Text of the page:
Homeland Security Presidential Directive–12 (HSPD-12) instigated the drive for a common, reliable and secure identification standard for federal employees and contractors. The directive requires that all agencies issue interoperable credentials to all government employees and contractors by October 2008. NIST laid the groundwork for creating the credential with the Federal Information Processing Standard (FIPS) 201. According to William MacGregor, Personal Identity Verification (PIV) coordinator and acting manager of the security testing and metrics group at NIST, FIPS 201 is the umbrella name for a dozen documents that detail requirements for issues such as the card distribution, biometrics, testing and the cryptographic elements.
MacGregor shares that requiring use of the card for access to computer systems resulted in immediate security results for many organizations. For example, as soon as the Defense Information Systems Agency (DISA) instituted the policy mandating card usage for logical access, its computer systems experienced 46 percent fewer attacks. “We knew it would happen. In fact, I was surprised the number didn’t decrease even more. That’s something we have to work on,” he says. Because access to systems now requires a card and a personal identification number (PIN), attacks on the system could only be coming from current employees, hackers who have gotten their hands on cards and PINs or some other leak in the security system, he allows.
Beefing up that security is one reason NIST is changing two of the documents under the FIPS 201 umbrella. “Cryptographers said from the very beginning that key lengths would need to be increased,” MacGregor shares. Algorithms recommended for phase-out are RSA 1024, SHA-1 and 2TDEA.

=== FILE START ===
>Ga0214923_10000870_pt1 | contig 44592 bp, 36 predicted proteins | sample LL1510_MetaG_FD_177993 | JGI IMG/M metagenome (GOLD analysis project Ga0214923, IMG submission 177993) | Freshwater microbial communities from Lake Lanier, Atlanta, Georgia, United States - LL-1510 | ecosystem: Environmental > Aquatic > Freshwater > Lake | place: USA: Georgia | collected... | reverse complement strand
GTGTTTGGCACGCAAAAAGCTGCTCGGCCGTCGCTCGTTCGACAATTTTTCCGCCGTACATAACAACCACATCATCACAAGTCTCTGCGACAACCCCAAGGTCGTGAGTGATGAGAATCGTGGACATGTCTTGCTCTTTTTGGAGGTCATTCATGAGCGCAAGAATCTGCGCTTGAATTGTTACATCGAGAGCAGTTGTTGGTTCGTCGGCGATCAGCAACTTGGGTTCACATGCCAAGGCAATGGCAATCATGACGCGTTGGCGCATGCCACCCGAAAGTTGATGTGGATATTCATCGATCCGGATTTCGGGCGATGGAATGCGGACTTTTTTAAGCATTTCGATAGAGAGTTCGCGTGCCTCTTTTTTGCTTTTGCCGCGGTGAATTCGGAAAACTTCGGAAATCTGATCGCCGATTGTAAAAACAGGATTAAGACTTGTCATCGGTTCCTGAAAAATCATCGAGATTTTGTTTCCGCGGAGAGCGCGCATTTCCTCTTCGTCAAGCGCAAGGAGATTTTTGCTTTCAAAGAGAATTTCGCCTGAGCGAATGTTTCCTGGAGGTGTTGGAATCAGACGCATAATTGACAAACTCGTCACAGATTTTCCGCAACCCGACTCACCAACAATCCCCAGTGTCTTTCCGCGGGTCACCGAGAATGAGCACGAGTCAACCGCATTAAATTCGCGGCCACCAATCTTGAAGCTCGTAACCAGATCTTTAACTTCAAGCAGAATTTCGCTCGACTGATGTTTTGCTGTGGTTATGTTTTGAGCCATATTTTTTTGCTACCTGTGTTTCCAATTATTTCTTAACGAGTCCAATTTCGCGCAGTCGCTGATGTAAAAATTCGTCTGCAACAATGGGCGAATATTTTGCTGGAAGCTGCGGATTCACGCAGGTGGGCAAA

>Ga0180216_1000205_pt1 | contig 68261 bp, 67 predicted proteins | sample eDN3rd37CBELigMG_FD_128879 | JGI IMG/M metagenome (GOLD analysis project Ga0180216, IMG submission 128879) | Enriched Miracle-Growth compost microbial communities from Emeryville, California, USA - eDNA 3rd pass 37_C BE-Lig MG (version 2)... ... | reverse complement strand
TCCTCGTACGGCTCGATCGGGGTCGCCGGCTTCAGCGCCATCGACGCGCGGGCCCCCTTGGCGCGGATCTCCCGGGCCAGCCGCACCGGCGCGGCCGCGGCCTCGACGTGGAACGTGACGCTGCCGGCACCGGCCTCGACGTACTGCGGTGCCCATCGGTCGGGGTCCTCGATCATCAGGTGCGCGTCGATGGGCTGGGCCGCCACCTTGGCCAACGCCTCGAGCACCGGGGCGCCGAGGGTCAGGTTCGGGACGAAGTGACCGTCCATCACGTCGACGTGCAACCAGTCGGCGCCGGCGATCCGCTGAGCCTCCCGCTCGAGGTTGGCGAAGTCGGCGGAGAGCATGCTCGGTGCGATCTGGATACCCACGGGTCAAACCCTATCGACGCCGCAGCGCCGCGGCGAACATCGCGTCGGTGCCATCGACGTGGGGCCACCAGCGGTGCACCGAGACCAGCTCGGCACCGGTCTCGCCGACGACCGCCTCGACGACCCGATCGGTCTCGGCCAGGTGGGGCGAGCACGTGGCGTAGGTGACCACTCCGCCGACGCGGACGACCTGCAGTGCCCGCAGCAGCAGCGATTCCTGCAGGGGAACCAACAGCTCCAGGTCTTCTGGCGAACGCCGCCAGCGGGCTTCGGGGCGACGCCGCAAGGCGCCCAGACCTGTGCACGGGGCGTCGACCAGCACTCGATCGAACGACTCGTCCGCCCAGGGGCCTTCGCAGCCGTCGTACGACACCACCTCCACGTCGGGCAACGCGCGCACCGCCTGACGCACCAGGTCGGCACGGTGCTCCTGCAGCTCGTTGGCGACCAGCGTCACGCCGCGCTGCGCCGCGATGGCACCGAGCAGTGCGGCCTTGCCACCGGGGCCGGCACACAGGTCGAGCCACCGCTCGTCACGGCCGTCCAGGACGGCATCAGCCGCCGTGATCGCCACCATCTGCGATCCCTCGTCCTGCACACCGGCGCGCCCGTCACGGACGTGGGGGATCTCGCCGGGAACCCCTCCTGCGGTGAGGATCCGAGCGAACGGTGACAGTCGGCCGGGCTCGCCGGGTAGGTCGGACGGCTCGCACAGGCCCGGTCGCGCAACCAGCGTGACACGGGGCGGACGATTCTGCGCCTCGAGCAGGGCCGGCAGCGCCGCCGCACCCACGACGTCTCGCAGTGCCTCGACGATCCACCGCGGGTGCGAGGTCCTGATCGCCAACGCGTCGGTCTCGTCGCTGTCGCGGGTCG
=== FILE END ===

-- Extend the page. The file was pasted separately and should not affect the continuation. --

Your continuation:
Because the migration takes place over a five-year period, MacGregor does not anticipate major problems. Cards featuring the new technology will not be affected, he notes. The challenge will be that in the interim—when both older cards and new cards are being used—systems will have to be able to read both.
Keeping security up-to-date is not the only work NIST has been conducting in the area of identity assurance and PIV. MacGregor says that in addition to continuing to revise the original rendition of FIPS-201, the organization has moved to the next logical step: applications. For example, when an organization is building a Web application, it needs to determine how PIV card use will fit into the architecture.
This constant reviewing and updating is how FIPS-201 was envisioned from the beginning, MacGregor relates. It was never viewed as a stagnant document with rigid rules but rather as a view of all facets of the problems of identity assurance, from the processes through the technology. “The goal was to create the standards for an identity assurance infrastructure that was reliable and dependable and carried through the life cycle of a card: issuance, renewal, re-issuance if necessary, termination and sometimes suspension,” he explains.
During the two years that MacGregor has been working in this field with NIST, he has seen substantive progress in identity assurance work, particularly in the area of biometrics. Fingerprints as identification markers head the list, but advances have been made in facial image recognition as well. Several identification verification techniques—backed by better science—are demonstrating lower error as well as failure-to-identify rates. Ensuring interoperability of systems will be key to ensuring these technologies will be able to make their way into widespread use, he notes.
To learn more about what’s going on in the world of identity assurance, tap into the SIGNAL Magazine webinar archive. Speakers included Robert Lentz, Deputy Assistant Secretary of Defense for Information and Identity Assurance, and Morris Hymes Jr., director, Public Key Infrastructure Program Executive Office, U.S. Defense Department.
Identity assurance also will be the topic of discussion at the second Solutions Series conference, June 26-27,